Article

6 essential skills for successful change management

By Kristen Hicks

Published May 13, 2020
Last modified May 27, 2020

Managing change isn’t just a normal part of business, it’s a normal part of life. Yet learning how to manage change well doesn’t come naturally, it’s a skill that has to be developed and honed. That’s especially true for organizational change, which often involves a lot of moving parts, including different people, systems, technologies, and goals.

For your desired changes to take root, your organization needs people that possess change management skills.

Why developing change management skills is important

Every business undergoes organizational change at some point and navigating it has always been a valuable skill. But in recent years, the change management process has become an increasingly common part of doing business. “Whether you realize it or not, part of almost everybody's role in this day and age is change management” says Rachel Breitbach, the Change Management and Agility Practice Lead at Farwell.

For your organization, encouraging employees to develop change management skills will mean more success for your change programs. For individuals, learning these skills leads to career growth. Change management initiatives are therefore more effective if they include plans for educating and training your team in key change management skills.

6 change management skills to develop for success

Change management skills are a necessity for those most likely to lead change management projects, like senior executives or change managers. But they’re also useful for anyone likely to be involved in the change management process. Invest in programs and resources to help your employees to develop the following skills.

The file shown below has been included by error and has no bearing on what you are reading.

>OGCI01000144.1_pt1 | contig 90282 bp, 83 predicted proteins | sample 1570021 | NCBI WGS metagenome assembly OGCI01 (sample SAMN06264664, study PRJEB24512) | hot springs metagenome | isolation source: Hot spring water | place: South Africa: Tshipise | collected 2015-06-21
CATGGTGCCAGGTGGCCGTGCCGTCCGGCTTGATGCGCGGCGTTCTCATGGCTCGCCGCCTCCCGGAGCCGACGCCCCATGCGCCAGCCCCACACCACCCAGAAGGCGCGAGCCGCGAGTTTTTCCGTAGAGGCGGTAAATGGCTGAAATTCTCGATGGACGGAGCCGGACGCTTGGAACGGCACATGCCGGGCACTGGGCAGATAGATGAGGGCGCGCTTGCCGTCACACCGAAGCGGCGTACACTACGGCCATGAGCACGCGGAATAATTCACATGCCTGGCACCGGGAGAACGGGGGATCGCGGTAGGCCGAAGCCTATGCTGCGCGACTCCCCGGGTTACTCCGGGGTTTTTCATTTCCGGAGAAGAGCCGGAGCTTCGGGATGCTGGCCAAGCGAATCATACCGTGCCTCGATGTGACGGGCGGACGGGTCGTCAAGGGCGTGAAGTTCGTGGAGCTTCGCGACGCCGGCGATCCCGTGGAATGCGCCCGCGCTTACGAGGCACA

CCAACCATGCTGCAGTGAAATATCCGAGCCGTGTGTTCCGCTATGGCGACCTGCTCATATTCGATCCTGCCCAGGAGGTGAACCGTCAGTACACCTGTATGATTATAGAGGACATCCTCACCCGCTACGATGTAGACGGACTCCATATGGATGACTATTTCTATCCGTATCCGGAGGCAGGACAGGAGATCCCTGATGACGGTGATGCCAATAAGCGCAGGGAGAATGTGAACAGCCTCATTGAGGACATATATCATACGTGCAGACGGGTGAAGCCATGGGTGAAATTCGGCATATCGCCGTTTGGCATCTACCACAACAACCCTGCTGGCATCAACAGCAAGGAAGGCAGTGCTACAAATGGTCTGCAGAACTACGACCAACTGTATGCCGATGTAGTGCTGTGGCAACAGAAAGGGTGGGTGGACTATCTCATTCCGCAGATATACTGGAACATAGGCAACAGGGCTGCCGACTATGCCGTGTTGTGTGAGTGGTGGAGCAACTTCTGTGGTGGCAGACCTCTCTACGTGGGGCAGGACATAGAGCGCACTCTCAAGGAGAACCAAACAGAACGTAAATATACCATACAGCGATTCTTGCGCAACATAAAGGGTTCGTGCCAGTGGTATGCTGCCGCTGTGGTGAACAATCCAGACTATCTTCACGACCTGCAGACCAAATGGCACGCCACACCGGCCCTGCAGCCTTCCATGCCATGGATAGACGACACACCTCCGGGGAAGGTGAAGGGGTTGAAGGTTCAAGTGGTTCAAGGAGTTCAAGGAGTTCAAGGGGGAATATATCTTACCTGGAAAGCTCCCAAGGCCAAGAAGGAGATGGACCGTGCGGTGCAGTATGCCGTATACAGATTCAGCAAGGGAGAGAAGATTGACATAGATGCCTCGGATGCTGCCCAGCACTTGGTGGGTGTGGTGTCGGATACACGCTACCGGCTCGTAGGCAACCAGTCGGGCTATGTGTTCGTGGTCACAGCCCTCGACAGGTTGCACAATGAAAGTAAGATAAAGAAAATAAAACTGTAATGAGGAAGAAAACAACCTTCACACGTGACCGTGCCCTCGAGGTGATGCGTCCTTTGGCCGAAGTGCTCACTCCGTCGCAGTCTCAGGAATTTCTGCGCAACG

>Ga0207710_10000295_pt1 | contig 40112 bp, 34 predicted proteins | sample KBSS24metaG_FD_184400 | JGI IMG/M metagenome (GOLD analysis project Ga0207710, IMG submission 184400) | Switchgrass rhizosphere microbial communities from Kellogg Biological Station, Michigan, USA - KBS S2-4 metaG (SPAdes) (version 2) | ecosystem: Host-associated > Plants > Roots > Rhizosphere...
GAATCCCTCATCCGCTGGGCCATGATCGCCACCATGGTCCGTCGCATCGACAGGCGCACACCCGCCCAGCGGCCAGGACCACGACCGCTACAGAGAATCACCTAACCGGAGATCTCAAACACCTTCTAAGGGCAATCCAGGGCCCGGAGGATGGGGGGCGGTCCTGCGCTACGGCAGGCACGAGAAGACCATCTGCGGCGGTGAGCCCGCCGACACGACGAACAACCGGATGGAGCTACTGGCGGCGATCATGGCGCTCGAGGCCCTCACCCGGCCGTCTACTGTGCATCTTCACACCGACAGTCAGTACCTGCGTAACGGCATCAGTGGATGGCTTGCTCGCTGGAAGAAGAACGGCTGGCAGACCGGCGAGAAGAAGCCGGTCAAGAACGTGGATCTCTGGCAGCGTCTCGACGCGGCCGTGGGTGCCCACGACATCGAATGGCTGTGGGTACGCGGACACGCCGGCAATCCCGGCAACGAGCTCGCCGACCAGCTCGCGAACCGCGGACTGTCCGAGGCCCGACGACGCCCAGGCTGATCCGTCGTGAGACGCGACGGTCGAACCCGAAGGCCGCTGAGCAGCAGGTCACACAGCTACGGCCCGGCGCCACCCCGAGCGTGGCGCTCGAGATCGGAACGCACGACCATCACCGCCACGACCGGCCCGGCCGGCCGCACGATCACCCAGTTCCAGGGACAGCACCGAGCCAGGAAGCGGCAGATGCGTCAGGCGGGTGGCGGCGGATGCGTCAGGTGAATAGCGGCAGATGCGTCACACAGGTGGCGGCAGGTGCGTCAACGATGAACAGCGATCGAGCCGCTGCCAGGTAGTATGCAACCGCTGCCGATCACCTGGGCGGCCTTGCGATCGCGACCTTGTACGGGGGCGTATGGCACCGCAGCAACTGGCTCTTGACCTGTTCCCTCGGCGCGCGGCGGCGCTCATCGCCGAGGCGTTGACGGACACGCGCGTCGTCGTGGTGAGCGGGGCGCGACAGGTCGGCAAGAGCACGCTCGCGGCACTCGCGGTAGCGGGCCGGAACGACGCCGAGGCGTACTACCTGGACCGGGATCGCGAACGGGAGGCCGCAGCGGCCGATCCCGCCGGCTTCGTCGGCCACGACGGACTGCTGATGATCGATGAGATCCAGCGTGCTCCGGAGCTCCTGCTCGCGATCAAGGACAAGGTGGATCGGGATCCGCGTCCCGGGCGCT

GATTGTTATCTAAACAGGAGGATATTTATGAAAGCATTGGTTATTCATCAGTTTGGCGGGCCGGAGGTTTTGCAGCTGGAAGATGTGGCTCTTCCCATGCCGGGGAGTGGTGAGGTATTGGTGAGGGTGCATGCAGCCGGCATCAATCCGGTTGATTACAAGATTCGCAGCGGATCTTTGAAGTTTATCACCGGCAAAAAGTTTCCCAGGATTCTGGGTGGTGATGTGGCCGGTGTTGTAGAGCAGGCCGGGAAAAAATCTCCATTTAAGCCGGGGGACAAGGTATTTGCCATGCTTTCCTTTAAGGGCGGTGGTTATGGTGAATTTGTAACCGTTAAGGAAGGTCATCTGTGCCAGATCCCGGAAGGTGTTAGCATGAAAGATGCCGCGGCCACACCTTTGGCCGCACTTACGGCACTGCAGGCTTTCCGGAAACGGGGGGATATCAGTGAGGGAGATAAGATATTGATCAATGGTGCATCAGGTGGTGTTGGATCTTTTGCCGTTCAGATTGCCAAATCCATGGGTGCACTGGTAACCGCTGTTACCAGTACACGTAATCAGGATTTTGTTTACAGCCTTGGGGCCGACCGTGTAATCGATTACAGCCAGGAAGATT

1. Communication

    Effective communication skills are important at every point of a change project. When in the strategy stage, communication is key to clarifying what you want the change to accomplish. In the preparation stage, it’s how you overcome resistance to change by persuasively making the case to your employees about why the change is needed, and giving them the support they need to do their part. And in the execution stage, regular check-ins to gather feedback and make sure employees are implementing the planned changes are how you keep things on track.

    Communication requires taking time to understand the people involved in the change at all levels of the organization. When building a communication plan, Breitbach insists it should “speak to what most of them are going to feel.” You can’t just create one message for the entire organization. Effective change requires ongoing messaging and information that’s tailored to each employee.

  2. Active listening

    Good communication is a two-way process. For your change management plan to achieve the intended results, you need to devote as much time to listening to employees as you do to giving them updates. Skilled change managers learn to actively solicit feedback from people at all levels of the project, and then apply that feedback moving forward.

    “Change management is about helping with the people side of change, and helping people make changes stick,” explains Breitbach.

    Your change management plan won’t stick if it doesn’t make sense for way your employees do their work. And worse, you risk making changes that don’t actually make things better. To make sure the change takes effect and meets your goals, employees need the chance to weigh in and know they’ll be heard.

  3. Research

    If you don’t have direct experience with change management, strong research skills allow you to learn from the knowledge and experience of others. Study up on the most popular change management methodologies to determine which ideas should be applied to your change projects. Look for relevant case studies on similar projects to learn best practices based on actual past results.